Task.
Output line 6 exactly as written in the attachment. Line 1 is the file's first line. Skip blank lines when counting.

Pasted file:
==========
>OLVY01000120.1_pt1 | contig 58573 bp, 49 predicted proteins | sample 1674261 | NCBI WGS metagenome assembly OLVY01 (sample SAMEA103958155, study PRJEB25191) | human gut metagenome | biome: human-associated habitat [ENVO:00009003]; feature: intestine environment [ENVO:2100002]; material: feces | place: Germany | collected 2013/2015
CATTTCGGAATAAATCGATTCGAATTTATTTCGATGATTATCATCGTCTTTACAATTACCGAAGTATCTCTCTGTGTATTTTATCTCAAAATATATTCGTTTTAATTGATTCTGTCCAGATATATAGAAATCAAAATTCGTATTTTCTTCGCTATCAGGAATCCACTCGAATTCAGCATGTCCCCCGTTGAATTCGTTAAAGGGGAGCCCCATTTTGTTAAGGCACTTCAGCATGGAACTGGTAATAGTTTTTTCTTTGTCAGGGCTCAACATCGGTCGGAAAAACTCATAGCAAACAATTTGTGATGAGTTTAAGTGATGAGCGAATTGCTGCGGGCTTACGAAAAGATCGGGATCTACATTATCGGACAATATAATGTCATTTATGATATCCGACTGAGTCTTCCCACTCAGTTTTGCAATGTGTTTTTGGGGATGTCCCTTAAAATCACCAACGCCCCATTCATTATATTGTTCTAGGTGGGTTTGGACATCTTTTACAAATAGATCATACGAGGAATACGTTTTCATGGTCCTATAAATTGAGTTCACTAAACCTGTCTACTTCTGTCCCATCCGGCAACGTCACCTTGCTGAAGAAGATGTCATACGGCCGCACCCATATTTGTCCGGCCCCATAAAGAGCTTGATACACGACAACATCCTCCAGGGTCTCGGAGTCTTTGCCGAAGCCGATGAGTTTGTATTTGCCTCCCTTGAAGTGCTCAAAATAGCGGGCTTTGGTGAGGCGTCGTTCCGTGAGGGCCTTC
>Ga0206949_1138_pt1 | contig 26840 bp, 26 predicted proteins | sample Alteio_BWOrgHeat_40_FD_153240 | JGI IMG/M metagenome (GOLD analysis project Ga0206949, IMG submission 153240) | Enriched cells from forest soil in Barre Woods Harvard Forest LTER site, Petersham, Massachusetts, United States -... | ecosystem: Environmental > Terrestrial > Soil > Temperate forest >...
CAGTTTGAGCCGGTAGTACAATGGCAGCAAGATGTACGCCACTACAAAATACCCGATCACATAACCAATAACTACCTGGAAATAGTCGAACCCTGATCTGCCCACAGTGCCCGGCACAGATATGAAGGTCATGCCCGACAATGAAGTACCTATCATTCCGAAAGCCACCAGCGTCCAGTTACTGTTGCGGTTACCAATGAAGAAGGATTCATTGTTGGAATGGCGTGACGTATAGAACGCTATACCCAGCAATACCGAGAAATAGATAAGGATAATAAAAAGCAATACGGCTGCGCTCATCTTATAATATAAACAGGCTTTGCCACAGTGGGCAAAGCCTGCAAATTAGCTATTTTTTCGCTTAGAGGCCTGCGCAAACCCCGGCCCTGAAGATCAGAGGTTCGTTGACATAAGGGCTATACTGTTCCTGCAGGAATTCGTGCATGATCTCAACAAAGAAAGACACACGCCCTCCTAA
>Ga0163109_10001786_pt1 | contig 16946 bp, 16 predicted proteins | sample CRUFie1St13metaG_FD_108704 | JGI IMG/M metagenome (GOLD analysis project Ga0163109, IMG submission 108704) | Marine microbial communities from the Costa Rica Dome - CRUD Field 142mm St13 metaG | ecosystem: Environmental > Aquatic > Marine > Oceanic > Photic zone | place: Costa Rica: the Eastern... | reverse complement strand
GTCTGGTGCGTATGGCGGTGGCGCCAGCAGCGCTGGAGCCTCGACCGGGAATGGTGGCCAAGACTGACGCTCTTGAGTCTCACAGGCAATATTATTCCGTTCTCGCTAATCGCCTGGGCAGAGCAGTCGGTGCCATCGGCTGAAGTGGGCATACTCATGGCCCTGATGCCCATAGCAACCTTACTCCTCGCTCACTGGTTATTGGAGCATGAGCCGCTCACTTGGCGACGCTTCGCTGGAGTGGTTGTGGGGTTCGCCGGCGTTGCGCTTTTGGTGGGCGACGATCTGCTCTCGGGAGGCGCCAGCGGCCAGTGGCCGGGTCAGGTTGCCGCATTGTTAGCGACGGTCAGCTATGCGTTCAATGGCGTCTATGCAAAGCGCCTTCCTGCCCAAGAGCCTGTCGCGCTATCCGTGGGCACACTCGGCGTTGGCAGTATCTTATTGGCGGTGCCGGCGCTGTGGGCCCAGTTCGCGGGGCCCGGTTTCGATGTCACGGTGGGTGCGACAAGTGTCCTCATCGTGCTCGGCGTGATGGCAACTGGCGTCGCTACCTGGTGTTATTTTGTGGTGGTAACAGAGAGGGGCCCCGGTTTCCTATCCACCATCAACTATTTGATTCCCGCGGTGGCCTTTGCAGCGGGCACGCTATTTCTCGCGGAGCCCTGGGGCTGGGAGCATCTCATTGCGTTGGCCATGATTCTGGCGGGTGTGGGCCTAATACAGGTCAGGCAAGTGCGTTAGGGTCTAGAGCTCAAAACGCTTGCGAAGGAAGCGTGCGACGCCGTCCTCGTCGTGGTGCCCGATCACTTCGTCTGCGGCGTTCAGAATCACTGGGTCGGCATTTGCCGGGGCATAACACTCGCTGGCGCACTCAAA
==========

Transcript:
GTCTGGTGCGTATGGCGGTGGCGCCAGCAGCGCTGGAGCCTCGACCGGGAATGGTGGCCAAGACTGACGCTCTTGAGTCTCACAGGCAATATTATTCCGTTCTCGCTAATCGCCTGGGCAGAGCAGTCGGTGCCATCGGCTGAAGTGGGCATACTCATGGCCCTGATGCCCATAGCAACCTTACTCCTCGCTCACTGGTTATTGGAGCATGAGCCGCTCACTTGGCGACGCTTCGCTGGAGTGGTTGTGGGGTTCGCCGGCGTTGCGCTTTTGGTGGGCGACGATCTGCTCTCGGGAGGCGCCAGCGGCCAGTGGCCGGGTCAGGTTGCCGCATTGTTAGCGACGGTCAGCTATGCGTTCAATGGCGTCTATGCAAAGCGCCTTCCTGCCCAAGAGCCTGTCGCGCTATCCGTGGGCACACTCGGCGTTGGCAGTATCTTATTGGCGGTGCCGGCGCTGTGGGCCCAGTTCGCGGGGCCCGGTTTCGATGTCACGGTGGGTGCGACAAGTGTCCTCATCGTGCTCGGCGTGATGGCAACTGGCGTCGCTACCTGGTGTTATTTTGTGGTGGTAACAGAGAGGGGCCCCGGTTTCCTATCCACCATCAACTATTTGATTCCCGCGGTGGCCTTTGCAGCGGGCACGCTATTTCTCGCGGAGCCCTGGGGCTGGGAGCATCTCATTGCGTTGGCCATGATTCTGGCGGGTGTGGGCCTAATACAGGTCAGGCAAGTGCGTTAGGGTCTAGAGCTCAAAACGCTTGCGAAGGAAGCGTGCGACGCCGTCCTCGTCGTGGTGCCCGATCACTTCGTCTGCGGCGTTCAGAATCACTGGGTCGGCATTTGCCGGGGCATAACACTCGCTGGCGCACTCAAA